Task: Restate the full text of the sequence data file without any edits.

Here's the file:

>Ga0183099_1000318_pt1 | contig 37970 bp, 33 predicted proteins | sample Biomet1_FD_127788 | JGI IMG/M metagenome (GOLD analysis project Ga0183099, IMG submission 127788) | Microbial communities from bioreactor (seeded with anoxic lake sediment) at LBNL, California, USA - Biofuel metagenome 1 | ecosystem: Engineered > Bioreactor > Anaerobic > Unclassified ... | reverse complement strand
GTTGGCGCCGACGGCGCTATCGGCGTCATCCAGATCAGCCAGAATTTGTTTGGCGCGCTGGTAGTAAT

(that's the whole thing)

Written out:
>Ga0183099_1000318_pt1 | contig 37970 bp, 33 predicted proteins | sample Biomet1_FD_127788 | JGI IMG/M metagenome (GOLD analysis project Ga0183099, IMG submission 127788) | Microbial communities from bioreactor (seeded with anoxic lake sediment) at LBNL, California, USA - Biofuel metagenome 1 | ecosystem: Engineered > Bioreactor > Anaerobic > Unclassified ... | reverse complement strand
GTTGGCGCCGACGGCGCTATCGGCGTCATCCAGATCAGCCAGAATTTGTTTGGCGCGCTGGTAGTAAT